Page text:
-- Ned Raggett, allmusic
Do You Burn? reviewed in FRACTURED AIR
Do You Burn? reviewed in the French webzine The Drone
Do You Burn? reviewed in The Quietus
powerdove named in "15 artists to watch in 2011" on MusicRadar.com
"This double set of spontaneous improvisations finds the saxophonist and vocalist Caroline Kraabel sharing a disc each with the pianist Annie Lewandowski and the pedal-steel guitarist Susan Alcorn. Lewandowski plays everything on the piano but the keys, and the fearless duo dare each other to make the smallest gestures count in captivating, near silent dialogues..."
--Stewart Lee "The Sunday Times," February 14, 2010
Doublends Vert provide Line's first acoustic-based album. And what a splendid piece of work it. They are a four piece act that use violin, accordion, clarinets and timbales to create dense, musical textures and soundscapes and 'Cistern' was recorded in a two million gallon underground reservoir in Fort Worden, Washington. The sonic acoustics of the environment add a striking quality to an already amazing sound and the processed nature of the music is heady, intense and incredibly hypnotic. The instruments used create a semi-classical feel to the music and this theme recurs throughout. Melodic, for the most part, and arranged (albeit in an improvised fashion) to perfection, there's a cohesive sound to everything that keeps it flowing. At times it soars and uplifts and at others it haunts you... surely the sign of a good album. Possibly one of the most accessible releases so far on Line and there's absolutely nothing wrong with that. Recommended? You bet. With knobs on."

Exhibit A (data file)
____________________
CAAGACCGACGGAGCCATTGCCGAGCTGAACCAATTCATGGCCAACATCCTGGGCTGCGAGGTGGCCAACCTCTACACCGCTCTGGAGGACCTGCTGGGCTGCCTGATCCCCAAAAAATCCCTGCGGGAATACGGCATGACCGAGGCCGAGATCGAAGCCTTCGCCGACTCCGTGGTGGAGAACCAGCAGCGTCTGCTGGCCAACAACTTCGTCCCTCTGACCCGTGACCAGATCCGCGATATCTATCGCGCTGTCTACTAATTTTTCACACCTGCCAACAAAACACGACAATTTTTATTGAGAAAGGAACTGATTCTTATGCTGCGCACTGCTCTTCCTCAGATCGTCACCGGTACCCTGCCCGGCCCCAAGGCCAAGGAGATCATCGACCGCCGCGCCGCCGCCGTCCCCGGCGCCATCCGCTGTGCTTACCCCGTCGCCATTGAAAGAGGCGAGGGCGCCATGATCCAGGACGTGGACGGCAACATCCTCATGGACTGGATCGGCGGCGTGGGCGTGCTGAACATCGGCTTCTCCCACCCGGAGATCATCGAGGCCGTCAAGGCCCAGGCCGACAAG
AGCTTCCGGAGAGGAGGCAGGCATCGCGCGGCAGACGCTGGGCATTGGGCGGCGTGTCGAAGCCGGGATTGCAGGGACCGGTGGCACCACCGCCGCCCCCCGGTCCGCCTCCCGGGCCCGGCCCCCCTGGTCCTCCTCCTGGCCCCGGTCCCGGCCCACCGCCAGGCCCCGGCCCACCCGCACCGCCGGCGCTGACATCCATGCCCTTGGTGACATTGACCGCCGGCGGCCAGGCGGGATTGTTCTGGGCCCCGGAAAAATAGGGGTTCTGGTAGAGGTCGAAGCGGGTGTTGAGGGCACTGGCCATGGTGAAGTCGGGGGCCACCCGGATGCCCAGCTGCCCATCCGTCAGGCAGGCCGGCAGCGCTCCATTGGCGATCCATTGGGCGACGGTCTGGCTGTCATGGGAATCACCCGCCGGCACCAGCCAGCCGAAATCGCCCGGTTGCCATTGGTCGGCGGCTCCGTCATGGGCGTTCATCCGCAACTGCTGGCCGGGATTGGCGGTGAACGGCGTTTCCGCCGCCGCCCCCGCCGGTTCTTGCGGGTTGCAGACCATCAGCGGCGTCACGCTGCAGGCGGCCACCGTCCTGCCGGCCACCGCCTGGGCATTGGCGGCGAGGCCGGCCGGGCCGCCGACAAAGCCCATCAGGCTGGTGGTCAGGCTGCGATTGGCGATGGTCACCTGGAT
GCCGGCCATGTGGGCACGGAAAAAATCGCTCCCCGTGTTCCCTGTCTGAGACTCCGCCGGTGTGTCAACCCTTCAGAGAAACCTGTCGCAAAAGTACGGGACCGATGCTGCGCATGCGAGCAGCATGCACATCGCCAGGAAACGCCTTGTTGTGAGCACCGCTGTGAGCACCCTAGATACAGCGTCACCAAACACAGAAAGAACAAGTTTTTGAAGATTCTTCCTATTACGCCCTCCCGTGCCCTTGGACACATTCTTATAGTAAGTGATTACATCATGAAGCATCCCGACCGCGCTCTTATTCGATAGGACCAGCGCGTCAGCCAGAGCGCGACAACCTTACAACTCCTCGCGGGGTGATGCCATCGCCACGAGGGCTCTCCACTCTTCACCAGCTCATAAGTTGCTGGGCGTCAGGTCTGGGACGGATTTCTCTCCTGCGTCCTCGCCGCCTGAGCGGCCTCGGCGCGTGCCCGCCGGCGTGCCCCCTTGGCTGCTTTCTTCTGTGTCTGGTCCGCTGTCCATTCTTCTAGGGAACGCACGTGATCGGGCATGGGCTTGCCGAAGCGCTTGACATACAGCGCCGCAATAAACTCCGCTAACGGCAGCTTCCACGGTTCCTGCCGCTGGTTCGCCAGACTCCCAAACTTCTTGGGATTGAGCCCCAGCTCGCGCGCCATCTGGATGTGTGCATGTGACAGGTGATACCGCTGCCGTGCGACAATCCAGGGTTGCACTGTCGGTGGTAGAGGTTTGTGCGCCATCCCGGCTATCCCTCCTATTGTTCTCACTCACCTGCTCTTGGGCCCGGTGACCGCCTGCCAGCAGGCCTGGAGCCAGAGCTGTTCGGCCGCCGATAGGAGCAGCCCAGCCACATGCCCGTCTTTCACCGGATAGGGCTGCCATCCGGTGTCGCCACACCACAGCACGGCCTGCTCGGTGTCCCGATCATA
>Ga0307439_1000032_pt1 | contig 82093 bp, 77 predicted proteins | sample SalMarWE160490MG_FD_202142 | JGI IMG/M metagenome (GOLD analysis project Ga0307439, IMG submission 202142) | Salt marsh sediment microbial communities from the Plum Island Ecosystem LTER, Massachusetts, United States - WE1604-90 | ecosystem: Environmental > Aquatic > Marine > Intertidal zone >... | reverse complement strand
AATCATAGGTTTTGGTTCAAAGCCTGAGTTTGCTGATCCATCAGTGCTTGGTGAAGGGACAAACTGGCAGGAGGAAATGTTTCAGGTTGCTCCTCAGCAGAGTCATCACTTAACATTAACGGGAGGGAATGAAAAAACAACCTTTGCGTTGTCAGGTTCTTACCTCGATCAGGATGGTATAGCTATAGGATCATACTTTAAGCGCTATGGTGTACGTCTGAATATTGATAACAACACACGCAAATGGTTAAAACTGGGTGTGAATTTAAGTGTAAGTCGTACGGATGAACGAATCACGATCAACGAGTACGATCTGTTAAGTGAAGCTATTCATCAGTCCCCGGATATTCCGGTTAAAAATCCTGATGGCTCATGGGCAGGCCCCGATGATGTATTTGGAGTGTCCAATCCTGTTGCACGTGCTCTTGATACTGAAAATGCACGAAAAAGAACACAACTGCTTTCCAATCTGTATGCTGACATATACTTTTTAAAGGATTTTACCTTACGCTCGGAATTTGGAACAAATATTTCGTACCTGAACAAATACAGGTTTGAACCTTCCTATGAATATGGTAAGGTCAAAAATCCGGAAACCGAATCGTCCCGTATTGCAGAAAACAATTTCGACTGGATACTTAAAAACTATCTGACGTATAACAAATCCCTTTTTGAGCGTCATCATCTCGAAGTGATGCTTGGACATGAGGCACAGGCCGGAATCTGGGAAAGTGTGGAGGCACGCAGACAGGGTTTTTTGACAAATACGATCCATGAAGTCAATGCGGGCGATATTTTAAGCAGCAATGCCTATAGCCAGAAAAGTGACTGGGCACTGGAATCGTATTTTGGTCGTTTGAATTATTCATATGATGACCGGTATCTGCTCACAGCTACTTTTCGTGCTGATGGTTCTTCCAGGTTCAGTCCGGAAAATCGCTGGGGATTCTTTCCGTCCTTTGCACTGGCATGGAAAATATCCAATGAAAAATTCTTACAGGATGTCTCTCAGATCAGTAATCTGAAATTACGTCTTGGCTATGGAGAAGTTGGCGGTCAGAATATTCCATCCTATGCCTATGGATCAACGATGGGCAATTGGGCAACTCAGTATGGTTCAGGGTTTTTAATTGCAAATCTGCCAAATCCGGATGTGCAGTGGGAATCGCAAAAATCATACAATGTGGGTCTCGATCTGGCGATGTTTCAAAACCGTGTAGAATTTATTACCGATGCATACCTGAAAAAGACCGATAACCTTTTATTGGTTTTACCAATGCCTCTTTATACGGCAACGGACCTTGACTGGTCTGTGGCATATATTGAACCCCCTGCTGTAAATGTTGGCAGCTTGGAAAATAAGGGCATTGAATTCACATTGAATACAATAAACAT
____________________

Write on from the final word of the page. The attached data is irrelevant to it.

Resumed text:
"On the Line label comes the true surprise. Doublends Vert is a quartet of musicians who play violin, accordion, timbales and clarinet. No computer processing, no glitch and that is something of a change in the label's work so far. The work was recorded in a two million gallon underground reservoir in Fort Worden. The natural reverb of the space acts as it's own electronic processing and at such it's not strange that is released by Line. The players (Adam Diller, Annie Lewandowski, Tom Swafford and Matt Crane) play six pieces of improvised music (I assume) in which the sustain of sounds is important. On each of the four instruments they play stretched out tones that sound out beyond their decay. It's almost classical music, along the lines of Arvo Part or Morton Feldman, but an influence of Pauline Oliveros can also be traced. It's a most powerful recording, even when it doesn't sound noise related. It's a beautiful disc of sustaining sounds, slowly bent music. If your christmas wallet calls for just one of these four new 12k/LINE CDs, I'd say go for this one. It's a most pleasant surprise."